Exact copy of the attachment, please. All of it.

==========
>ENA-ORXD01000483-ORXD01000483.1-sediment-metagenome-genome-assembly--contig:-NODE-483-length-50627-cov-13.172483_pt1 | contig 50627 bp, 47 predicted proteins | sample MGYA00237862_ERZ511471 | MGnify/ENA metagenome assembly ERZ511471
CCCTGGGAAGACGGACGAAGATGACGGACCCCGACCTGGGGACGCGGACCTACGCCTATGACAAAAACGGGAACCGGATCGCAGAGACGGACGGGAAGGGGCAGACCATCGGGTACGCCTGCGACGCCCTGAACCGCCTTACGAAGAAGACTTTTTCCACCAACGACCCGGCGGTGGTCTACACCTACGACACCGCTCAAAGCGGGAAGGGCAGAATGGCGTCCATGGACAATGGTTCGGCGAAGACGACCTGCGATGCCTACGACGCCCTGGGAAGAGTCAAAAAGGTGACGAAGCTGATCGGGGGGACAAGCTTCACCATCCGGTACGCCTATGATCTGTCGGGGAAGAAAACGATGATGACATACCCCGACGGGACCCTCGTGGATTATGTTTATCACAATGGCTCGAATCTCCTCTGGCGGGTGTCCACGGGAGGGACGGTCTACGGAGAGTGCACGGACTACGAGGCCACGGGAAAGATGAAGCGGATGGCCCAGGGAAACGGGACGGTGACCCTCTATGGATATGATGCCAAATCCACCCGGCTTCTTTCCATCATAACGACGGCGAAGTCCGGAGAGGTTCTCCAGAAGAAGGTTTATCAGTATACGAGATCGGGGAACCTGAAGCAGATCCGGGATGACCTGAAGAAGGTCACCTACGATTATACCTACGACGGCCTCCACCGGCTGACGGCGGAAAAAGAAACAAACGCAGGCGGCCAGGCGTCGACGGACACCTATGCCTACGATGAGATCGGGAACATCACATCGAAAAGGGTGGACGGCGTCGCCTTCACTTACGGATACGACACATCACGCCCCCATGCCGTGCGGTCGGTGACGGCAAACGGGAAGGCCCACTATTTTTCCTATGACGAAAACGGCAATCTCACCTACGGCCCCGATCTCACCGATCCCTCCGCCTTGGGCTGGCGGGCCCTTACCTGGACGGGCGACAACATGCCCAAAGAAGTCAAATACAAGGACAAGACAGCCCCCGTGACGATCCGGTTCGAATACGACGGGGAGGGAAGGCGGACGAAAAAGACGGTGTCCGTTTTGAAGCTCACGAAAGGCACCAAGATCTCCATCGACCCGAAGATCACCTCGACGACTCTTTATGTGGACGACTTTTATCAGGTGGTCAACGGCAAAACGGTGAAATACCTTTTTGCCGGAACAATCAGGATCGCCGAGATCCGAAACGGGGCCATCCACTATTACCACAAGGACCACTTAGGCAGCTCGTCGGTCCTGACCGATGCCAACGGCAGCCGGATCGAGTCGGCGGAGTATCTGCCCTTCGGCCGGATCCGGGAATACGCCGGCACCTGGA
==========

>ENA-ORXD01000483-ORXD01000483.1-sediment-metagenome-genome-assembly--contig:-NODE-483-length-50627-cov-13.172483_pt1 | contig 50627 bp, 47 predicted proteins | sample MGYA00237862_ERZ511471 | MGnify/ENA metagenome assembly ERZ511471
CCCTGGGAAGACGGACGAAGATGACGGACCCCGACCTGGGGACGCGGACCTACGCCTATGACAAAAACGGGAACCGGATCGCAGAGACGGACGGGAAGGGGCAGACCATCGGGTACGCCTGCGACGCCCTGAACCGCCTTACGAAGAAGACTTTTTCCACCAACGACCCGGCGGTGGTCTACACCTACGACACCGCTCAAAGCGGGAAGGGCAGAATGGCGTCCATGGACAATGGTTCGGCGAAGACGACCTGCGATGCCTACGACGCCCTGGGAAGAGTCAAAAAGGTGACGAAGCTGATCGGGGGGACAAGCTTCACCATCCGGTACGCCTATGATCTGTCGGGGAAGAAAACGATGATGACATACCCCGACGGGACCCTCGTGGATTATGTTTATCACAATGGCTCGAATCTCCTCTGGCGGGTGTCCACGGGAGGGACGGTCTACGGAGAGTGCACGGACTACGAGGCCACGGGAAAGATGAAGCGGATGGCCCAGGGAAACGGGACGGTGACCCTCTATGGATATGATGCCAAATCCACCCGGCTTCTTTCCATCATAACGACGGCGAAGTCCGGAGAGGTTCTCCAGAAGAAGGTTTATCAGTATACGAGATCGGGGAACCTGAAGCAGATCCGGGATGACCTGAAGAAGGTCACCTACGATTATACCTACGACGGCCTCCACCGGCTGACGGCGGAAAAAGAAACAAACGCAGGCGGCCAGGCGTCGACGGACACCTATGCCTACGATGAGATCGGGAACATCACATCGAAAAGGGTGGACGGCGTCGCCTTCACTTACGGATACGACACATCACGCCCCCATGCCGTGCGGTCGGTGACGGCAAACGGGAAGGCCCACTATTTTTCCTATGACGAAAACGGCAATCTCACCTACGGCCCCGATCTCACCGATCCCTCCGCCTTGGGCTGGCGGGCCCTTACCTGGACGGGCGACAACATGCCCAAAGAAGTCAAATACAAGGACAAGACAGCCCCCGTGACGATCCGGTTCGAATACGACGGGGAGGGAAGGCGGACGAAAAAGACGGTGTCCGTTTTGAAGCTCACGAAAGGCACCAAGATCTCCATCGACCCGAAGATCACCTCGACGACTCTTTATGTGGACGACTTTTATCAGGTGGTCAACGGCAAAACGGTGAAATACCTTTTTGCCGGAACAATCAGGATCGCCGAGATCCGAAACGGGGCCATCCACTATTACCACAAGGACCACTTAGGCAGCTCGTCGGTCCTGACCGATGCCAACGGCAGCCGGATCGAGTCGGCGGAGTATCTGCCCTTCGGCCGGATCCGGGAATACGCCGGCACCTGGA